If a “Ponzi scheme presumption” exists in the Eighth Circuit, the trustee may use it in proving the elements of his fraudulent transfer action, subject to rebuttal by the defendant. The evidence demonstrates the existence of a Ponzi scheme based on the conduct of the owner of the debtors.
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The debtor established that her age, health conditions and unemployed status were such that repayment of her student loans would be a hardship for her. Her gross income was below the federal poverty level, and her living expenses were meager. It was unlikely her situation would improve sufficiently in the future to permit her to make payments. While her required payments under the lender’s proposed income-based repayment plan may be at or near zero, the interest would continue to accrue for 20 years, resulting in a debt of nearly $100,000 to be discharged when the debtor is 86 years of age. The totality of the circumstances favored immediate discharge of the debt.
After the FDIC intervened in the Chapter 7 trustee’s lawsuit alleging gross negligence and breach of fiduciary duty against officers and directors of the debtor holding company as well as of its subsidiary bank, the federal district court referred the case to the bankruptcy court. The trustee questioned the district court’s subject matter jurisdiction, as the FDIC had not obtained leave from the bankruptcy court to intervene pursuant to the Barton doctrine. The bankruptcy court ruled that Barton may not apply to this case, and in the event it does, the court retroactively authorized the FDIC to intervene. The bankruptcy court also found that the resolution over the dispute as to whether the trustee or the FDIC owned certain causes of action against the defendants required the application of state law and federal non-bankruptcy law. Because bankruptcy law was not at issue, the matter belonged in the federal district court, and the bankruptcy court recommended withdrawal of the reference.
The court granted the U.S. Trustee’s motion to dismiss this Chapter 7 case for abuse. The debtors are repaying a 401(k) loan, which is considered a “special circumstance” for rebutting the presumption of abuse. However, the loan will be paid off in 18 months, so those monthly payment amounts will be disposable income which would provide a significant payment to unsecured creditors. In addition, the potential fluctuations in the debtors’ income and expenses over the life of a Chapter 13 plan do not constitute “special circumstances” sufficient to rebut the presumption of abuse. Chapter 13 is designed to allow for plan modifications to accommodate changes in circumstances.
Federal bankruptcy law determines whether a lien may be avoided, so when a debtor moves to avoid a lien on a tool of the trade under § 522(f)(1)(B)(ii), the court must first examine whether the creditor holds a non-possessory, non-purchase money security interest in a tool of the trade as defined by federal law . In this case, the liens on the debtors’ vehicles could not be avoided because the vehicles were used solely for commuting to work and therefore were not tools of the trade under the federal definition. This does not change the vehicle-as-tool-of-the-trade analysis under state law for exemption purposes.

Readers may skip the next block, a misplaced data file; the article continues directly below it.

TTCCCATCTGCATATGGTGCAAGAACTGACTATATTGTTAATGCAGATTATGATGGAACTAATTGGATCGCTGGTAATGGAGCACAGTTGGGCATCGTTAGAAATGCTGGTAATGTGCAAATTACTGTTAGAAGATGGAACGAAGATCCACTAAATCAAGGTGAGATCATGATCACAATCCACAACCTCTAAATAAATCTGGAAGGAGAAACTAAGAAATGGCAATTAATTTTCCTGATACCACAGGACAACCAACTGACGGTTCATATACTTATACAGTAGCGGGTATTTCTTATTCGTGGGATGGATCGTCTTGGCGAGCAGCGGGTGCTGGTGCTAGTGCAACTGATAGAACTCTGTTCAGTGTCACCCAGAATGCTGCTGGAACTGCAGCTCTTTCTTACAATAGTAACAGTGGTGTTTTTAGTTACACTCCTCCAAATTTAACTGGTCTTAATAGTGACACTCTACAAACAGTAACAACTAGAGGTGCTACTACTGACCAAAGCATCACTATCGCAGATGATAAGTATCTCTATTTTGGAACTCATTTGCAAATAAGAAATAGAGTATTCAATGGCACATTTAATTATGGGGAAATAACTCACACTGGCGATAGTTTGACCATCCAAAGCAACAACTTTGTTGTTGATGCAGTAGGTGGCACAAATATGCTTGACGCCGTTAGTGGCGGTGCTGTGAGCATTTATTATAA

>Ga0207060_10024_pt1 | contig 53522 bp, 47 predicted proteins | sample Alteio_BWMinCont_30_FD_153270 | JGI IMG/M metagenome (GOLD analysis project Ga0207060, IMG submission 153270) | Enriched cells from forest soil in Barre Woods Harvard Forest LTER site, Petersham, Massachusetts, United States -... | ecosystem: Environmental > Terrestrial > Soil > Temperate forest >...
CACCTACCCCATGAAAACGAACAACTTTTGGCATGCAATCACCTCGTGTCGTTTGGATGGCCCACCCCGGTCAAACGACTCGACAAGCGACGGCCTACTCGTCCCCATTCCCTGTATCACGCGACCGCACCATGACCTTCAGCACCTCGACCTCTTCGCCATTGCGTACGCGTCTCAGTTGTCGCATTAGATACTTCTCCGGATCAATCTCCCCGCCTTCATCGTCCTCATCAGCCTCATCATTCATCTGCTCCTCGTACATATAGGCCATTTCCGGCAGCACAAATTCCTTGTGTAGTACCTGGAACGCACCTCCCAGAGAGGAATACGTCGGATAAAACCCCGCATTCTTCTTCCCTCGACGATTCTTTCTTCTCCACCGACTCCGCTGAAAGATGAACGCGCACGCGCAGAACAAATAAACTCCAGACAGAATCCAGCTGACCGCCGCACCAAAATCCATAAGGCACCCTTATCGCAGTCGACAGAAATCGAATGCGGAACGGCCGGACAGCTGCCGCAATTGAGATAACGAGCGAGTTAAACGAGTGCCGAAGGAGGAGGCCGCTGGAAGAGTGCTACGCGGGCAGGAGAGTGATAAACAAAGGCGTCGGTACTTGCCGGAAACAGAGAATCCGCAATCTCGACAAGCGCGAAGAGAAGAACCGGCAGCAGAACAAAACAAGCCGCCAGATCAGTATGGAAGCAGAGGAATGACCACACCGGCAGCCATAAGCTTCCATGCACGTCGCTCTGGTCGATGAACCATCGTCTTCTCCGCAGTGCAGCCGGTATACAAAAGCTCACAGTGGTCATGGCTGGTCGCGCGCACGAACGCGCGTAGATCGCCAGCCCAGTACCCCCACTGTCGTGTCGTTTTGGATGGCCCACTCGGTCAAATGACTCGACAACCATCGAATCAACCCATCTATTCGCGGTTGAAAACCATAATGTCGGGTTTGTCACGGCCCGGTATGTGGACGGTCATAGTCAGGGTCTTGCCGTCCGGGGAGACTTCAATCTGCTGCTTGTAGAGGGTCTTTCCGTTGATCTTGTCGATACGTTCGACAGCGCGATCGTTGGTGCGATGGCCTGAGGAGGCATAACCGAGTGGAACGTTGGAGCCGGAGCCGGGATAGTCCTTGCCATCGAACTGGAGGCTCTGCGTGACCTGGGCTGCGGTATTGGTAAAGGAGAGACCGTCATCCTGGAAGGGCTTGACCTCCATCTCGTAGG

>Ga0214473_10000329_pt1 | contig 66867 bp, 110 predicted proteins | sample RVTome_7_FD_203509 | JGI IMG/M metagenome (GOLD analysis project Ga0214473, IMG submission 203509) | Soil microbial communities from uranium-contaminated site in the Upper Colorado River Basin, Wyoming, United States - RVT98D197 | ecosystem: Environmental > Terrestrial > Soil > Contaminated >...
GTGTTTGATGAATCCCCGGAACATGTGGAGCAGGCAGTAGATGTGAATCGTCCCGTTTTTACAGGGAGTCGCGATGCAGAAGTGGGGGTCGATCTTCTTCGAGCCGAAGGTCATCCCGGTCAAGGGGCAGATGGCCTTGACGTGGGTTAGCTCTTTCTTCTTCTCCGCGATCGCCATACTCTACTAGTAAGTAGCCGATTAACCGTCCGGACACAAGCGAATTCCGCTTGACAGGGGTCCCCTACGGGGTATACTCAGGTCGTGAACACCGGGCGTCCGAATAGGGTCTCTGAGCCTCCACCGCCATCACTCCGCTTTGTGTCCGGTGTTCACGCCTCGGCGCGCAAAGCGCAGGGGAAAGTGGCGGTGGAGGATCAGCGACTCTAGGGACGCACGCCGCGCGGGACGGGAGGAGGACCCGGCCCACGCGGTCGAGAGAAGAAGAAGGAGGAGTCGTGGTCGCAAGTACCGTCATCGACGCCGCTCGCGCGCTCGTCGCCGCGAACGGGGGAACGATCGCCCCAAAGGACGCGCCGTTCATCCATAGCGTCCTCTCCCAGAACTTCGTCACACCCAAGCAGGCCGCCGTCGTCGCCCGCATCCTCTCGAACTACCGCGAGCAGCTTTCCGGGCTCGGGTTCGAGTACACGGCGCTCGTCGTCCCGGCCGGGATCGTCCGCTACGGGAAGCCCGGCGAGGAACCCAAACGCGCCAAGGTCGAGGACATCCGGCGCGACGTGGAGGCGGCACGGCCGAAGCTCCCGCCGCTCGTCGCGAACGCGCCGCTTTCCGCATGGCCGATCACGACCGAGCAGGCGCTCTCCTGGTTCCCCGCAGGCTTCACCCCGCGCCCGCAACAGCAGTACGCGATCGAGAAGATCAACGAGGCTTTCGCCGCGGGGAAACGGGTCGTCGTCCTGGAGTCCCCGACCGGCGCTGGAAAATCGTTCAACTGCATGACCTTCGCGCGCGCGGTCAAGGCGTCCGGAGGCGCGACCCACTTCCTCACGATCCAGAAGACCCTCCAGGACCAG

The court denied a request for monetary sanctions for violation of the discharge injunction where a creditor received an overpayment after the bankruptcy case was completed and closed. The creditor’s counsel did not respond to repeated requests for return of the funds until a hearing was scheduled on the debtor’s motion for turnover of property. The creditor then released the funds. However, the court found no basis in the Bankruptcy Code or Rules for sanctioning a failure to promptly respond, and also noted counsel for the creditor had no reason to expect the debtor would incur significant costs to resolve the matter. The creditor’s counsel did volunteer to repay the debtor for the cost of reopening the bankruptcy case to deal with this motion.
The court granted the Chapter 7 trustee’s requests for payment of fees and expenses for professionals retained to assist him with his duties as administrator of the debtor’s ERISA plans. The bankruptcy court has jurisdiction to authorize payments from the ERISA plan assets as well as from the bankruptcy estate assets, and estate assets may be used to compensate the professionals if the U.S. Department of Labor subsequently reviews the matter and determines the payments should not have been made from plan assets.
The court overruled a creditor’s objections to the debtors’ disclosure statement and Chapter 11 plan, ruling that the plan appeared to be feasible and the creditor’s claim could be crammed down because the creditor would retain his lien until the property is sold and then would be paid from the proceeds.
The bankruptcy court deferred a motion to assume a lease with purchase option and motion to sell free and clear of liens, finding that permissive abstention was appropriate because the validity of the purported pre-petition termination of the agreement was the subject of pending state-court litigation. The state court could determine whether the agreement was properly terminated and the amount of damages, if any, owed to either party.
The bankruptcy court granted the creditors’ application for an administrative expense claim for damages resulting from the debtor’s breach of a lease she had assumed pursuant to her Chapter 13 plan. Following In re Masek, 301 B.R. 336 (Bankr. D. Neb. 2003), the court found the post-assumption breach gave rise to an administrative expense claim rather than a general unsecured claim.